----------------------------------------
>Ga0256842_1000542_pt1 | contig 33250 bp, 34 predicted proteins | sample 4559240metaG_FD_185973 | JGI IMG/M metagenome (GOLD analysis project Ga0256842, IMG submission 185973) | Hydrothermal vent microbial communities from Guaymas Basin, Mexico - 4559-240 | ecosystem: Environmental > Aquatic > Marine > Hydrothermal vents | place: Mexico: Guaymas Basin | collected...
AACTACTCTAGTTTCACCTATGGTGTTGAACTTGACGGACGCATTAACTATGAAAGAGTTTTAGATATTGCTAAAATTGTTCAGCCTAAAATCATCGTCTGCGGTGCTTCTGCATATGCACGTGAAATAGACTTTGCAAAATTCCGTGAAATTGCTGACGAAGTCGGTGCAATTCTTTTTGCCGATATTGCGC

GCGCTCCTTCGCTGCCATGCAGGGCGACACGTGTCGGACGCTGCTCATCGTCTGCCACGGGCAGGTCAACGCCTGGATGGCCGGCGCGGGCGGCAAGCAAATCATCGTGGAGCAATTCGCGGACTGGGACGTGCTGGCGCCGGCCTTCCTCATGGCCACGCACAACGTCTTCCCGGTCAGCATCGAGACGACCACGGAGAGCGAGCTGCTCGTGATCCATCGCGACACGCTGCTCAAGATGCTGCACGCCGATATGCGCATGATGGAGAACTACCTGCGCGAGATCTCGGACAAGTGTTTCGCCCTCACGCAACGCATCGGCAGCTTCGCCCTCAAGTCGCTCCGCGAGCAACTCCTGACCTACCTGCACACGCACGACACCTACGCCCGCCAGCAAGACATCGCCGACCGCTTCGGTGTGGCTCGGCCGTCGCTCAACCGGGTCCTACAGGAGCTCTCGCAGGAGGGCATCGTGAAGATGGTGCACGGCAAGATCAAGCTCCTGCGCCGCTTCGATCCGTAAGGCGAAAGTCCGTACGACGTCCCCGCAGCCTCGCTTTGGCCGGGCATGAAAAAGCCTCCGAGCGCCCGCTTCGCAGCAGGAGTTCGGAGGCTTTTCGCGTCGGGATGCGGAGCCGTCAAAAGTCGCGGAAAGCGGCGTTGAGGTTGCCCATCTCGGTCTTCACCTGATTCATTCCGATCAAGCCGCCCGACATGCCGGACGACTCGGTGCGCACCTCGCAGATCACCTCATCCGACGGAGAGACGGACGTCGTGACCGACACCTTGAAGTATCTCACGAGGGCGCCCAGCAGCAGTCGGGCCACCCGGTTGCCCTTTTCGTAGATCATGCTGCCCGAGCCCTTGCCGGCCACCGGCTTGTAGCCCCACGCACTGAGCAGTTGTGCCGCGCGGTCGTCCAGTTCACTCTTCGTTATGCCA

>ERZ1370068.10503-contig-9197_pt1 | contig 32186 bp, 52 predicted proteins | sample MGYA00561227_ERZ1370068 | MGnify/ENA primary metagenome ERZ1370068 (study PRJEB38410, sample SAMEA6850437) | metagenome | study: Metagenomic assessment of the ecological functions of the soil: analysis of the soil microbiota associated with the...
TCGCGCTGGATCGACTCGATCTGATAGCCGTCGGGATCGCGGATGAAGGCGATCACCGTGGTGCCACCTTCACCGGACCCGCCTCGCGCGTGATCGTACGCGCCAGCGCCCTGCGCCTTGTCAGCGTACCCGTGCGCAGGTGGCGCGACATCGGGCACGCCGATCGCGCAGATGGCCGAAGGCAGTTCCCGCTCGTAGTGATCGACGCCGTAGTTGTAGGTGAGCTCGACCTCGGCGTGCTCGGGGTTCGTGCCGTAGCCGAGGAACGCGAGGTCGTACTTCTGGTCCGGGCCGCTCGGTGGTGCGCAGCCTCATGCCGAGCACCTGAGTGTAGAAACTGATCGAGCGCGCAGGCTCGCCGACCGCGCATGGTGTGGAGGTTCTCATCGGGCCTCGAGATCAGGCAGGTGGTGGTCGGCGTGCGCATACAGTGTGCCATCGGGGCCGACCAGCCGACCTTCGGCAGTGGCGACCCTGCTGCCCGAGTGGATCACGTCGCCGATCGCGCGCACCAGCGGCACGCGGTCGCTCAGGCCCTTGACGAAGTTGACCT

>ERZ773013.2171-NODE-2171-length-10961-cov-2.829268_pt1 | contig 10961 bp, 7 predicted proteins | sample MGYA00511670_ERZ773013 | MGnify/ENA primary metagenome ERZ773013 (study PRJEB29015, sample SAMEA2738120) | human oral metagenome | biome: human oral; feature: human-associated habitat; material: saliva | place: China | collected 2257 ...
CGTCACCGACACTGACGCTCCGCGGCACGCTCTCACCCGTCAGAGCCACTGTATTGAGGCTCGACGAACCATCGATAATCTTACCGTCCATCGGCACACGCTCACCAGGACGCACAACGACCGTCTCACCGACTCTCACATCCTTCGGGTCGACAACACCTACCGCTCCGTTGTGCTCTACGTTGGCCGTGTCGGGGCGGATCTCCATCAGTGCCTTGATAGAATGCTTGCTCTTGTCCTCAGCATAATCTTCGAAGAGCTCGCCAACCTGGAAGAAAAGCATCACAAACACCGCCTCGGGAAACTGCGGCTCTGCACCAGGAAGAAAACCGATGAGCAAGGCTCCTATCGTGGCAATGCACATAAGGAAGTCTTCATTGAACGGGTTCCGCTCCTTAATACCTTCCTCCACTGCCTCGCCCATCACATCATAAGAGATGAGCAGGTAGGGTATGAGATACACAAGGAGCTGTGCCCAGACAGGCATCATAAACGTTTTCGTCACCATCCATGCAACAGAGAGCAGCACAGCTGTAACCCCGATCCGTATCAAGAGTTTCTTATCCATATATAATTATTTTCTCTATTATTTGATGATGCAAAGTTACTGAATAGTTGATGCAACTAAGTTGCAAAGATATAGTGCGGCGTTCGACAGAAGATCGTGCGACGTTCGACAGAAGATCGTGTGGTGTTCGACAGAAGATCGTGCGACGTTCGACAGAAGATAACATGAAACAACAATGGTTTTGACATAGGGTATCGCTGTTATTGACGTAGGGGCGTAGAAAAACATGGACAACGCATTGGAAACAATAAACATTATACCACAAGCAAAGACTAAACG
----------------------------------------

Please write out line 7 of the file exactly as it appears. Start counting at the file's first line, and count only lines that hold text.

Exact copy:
CGTCACCGACACTGACGCTCCGCGGCACGCTCTCACCCGTCAGAGCCACTGTATTGAGGCTCGACGAACCATCGATAATCTTACCGTCCATCGGCACACGCTCACCAGGACGCACAACGACCGTCTCACCGACTCTCACATCCTTCGGGTCGACAACACCTACCGCTCCGTTGTGCTCTACGTTGGCCGTGTCGGGGCGGATCTCCATCAGTGCCTTGATAGAATGCTTGCTCTTGTCCTCAGCATAATCTTCGAAGAGCTCGCCAACCTGGAAGAAAAGCATCACAAACACCGCCTCGGGAAACTGCGGCTCTGCACCAGGAAGAAAACCGATGAGCAAGGCTCCTATCGTGGCAATGCACATAAGGAAGTCTTCATTGAACGGGTTCCGCTCCTTAATACCTTCCTCCACTGCCTCGCCCATCACATCATAAGAGATGAGCAGGTAGGGTATGAGATACACAAGGAGCTGTGCCCAGACAGGCATCATAAACGTTTTCGTCACCATCCATGCAACAGAGAGCAGCACAGCTGTAACCCCGATCCGTATCAAGAGTTTCTTATCCATATATAATTATTTTCTCTATTATTTGATGATGCAAAGTTACTGAATAGTTGATGCAACTAAGTTGCAAAGATATAGTGCGGCGTTCGACAGAAGATCGTGCGACGTTCGACAGAAGATCGTGTGGTGTTCGACAGAAGATCGTGCGACGTTCGACAGAAGATAACATGAAACAACAATGGTTTTGACATAGGGTATCGCTGTTATTGACGTAGGGGCGTAGAAAAACATGGACAACGCATTGGAAACAATAAACATTATACCACAAGCAAAGACTAAACG